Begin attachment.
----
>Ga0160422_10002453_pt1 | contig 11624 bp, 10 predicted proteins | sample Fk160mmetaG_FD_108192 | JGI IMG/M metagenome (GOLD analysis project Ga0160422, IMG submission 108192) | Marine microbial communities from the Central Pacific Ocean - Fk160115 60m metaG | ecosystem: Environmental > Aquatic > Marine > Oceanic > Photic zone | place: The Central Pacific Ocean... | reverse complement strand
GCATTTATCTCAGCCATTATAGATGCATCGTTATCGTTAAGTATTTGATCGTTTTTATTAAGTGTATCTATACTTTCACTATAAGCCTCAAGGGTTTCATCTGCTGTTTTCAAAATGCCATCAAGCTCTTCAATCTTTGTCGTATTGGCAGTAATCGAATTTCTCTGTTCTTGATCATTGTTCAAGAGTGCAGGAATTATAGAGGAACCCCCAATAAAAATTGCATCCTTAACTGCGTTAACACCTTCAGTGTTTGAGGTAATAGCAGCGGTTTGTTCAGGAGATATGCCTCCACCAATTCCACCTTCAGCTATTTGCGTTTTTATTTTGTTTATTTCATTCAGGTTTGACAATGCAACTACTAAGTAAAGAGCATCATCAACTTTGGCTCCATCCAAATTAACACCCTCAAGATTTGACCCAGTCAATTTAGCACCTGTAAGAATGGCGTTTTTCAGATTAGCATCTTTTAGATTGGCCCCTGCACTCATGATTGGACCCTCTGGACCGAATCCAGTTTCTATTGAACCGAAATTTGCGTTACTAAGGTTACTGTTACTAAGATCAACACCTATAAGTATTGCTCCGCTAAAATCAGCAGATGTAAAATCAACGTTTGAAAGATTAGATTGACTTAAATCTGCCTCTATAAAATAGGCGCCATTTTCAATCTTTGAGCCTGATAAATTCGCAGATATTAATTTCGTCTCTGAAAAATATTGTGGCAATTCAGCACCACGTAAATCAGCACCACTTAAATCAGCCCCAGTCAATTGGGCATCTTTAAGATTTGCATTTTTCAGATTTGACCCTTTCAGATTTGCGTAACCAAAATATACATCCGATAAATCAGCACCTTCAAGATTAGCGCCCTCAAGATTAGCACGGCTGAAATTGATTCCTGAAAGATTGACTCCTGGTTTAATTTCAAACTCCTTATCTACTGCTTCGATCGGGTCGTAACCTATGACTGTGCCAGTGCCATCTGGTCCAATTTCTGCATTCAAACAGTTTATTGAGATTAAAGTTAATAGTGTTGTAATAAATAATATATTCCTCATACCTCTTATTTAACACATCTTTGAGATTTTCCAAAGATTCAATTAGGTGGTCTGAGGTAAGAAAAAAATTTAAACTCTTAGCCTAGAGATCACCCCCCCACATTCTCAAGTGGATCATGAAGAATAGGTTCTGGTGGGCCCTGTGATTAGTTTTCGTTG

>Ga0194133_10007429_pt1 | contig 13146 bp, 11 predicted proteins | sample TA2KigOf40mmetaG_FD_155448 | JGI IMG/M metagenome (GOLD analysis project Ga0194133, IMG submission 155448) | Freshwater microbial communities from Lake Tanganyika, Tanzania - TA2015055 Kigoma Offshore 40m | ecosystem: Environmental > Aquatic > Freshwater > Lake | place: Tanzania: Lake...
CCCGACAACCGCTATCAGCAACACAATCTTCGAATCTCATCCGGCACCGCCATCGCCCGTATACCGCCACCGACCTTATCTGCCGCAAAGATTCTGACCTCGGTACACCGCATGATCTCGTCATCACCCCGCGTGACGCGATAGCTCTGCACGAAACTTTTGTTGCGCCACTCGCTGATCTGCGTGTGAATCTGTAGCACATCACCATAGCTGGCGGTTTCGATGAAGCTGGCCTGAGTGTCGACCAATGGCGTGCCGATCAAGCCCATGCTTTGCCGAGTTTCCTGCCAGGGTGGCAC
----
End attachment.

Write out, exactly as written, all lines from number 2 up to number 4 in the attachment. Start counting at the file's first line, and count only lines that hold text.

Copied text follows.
GCATTTATCTCAGCCATTATAGATGCATCGTTATCGTTAAGTATTTGATCGTTTTTATTAAGTGTATCTATACTTTCACTATAAGCCTCAAGGGTTTCATCTGCTGTTTTCAAAATGCCATCAAGCTCTTCAATCTTTGTCGTATTGGCAGTAATCGAATTTCTCTGTTCTTGATCATTGTTCAAGAGTGCAGGAATTATAGAGGAACCCCCAATAAAAATTGCATCCTTAACTGCGTTAACACCTTCAGTGTTTGAGGTAATAGCAGCGGTTTGTTCAGGAGATATGCCTCCACCAATTCCACCTTCAGCTATTTGCGTTTTTATTTTGTTTATTTCATTCAGGTTTGACAATGCAACTACTAAGTAAAGAGCATCATCAACTTTGGCTCCATCCAAATTAACACCCTCAAGATTTGACCCAGTCAATTTAGCACCTGTAAGAATGGCGTTTTTCAGATTAGCATCTTTTAGATTGGCCCCTGCACTCATGATTGGACCCTCTGGACCGAATCCAGTTTCTATTGAACCGAAATTTGCGTTACTAAGGTTACTGTTACTAAGATCAACACCTATAAGTATTGCTCCGCTAAAATCAGCAGATGTAAAATCAACGTTTGAAAGATTAGATTGACTTAAATCTGCCTCTATAAAATAGGCGCCATTTTCAATCTTTGAGCCTGATAAATTCGCAGATATTAATTTCGTCTCTGAAAAATATTGTGGCAATTCAGCACCACGTAAATCAGCACCACTTAAATCAGCCCCAGTCAATTGGGCATCTTTAAGATTTGCATTTTTCAGATTTGACCCTTTCAGATTTGCGTAACCAAAATATACATCCGATAAATCAGCACCTTCAAGATTAGCGCCCTCAAGATTAGCACGGCTGAAATTGATTCCTGAAAGATTGACTCCTGGTTTAATTTCAAACTCCTTATCTACTGCTTCGATCGGGTCGTAACCTATGACTGTGCCAGTGCCATCTGGTCCAATTTCTGCATTCAAACAGTTTATTGAGATTAAAGTTAATAGTGTTGTAATAAATAATATATTCCTCATACCTCTTATTTAACACATCTTTGAGATTTTCCAAAGATTCAATTAGGTGGTCTGAGGTAAGAAAAAAATTTAAACTCTTAGCCTAGAGATCACCCCCCCACATTCTCAAGTGGATCATGAAGAATAGGTTCTGGTGGGCCCTGTGATTAGTTTTCGTTG

>Ga0194133_10007429_pt1 | contig 13146 bp, 11 predicted proteins | sample TA2KigOf40mmetaG_FD_155448 | JGI IMG/M metagenome (GOLD analysis project Ga0194133, IMG submission 155448) | Freshwater microbial communities from Lake Tanganyika, Tanzania - TA2015055 Kigoma Offshore 40m | ecosystem: Environmental > Aquatic > Freshwater > Lake | place: Tanzania: Lake...
CCCGACAACCGCTATCAGCAACACAATCTTCGAATCTCATCCGGCACCGCCATCGCCCGTATACCGCCACCGACCTTATCTGCCGCAAAGATTCTGACCTCGGTACACCGCATGATCTCGTCATCACCCCGCGTGACGCGATAGCTCTGCACGAAACTTTTGTTGCGCCACTCGCTGATCTGCGTGTGAATCTGTAGCACATCACCATAGCTGGCGGTTTCGATGAAGCTGGCCTGAGTGTCGACCAATGGCGTGCCGATCAAGCCCATGCTTTGCCGAGTTTCCTGCCAGGGTGGCAC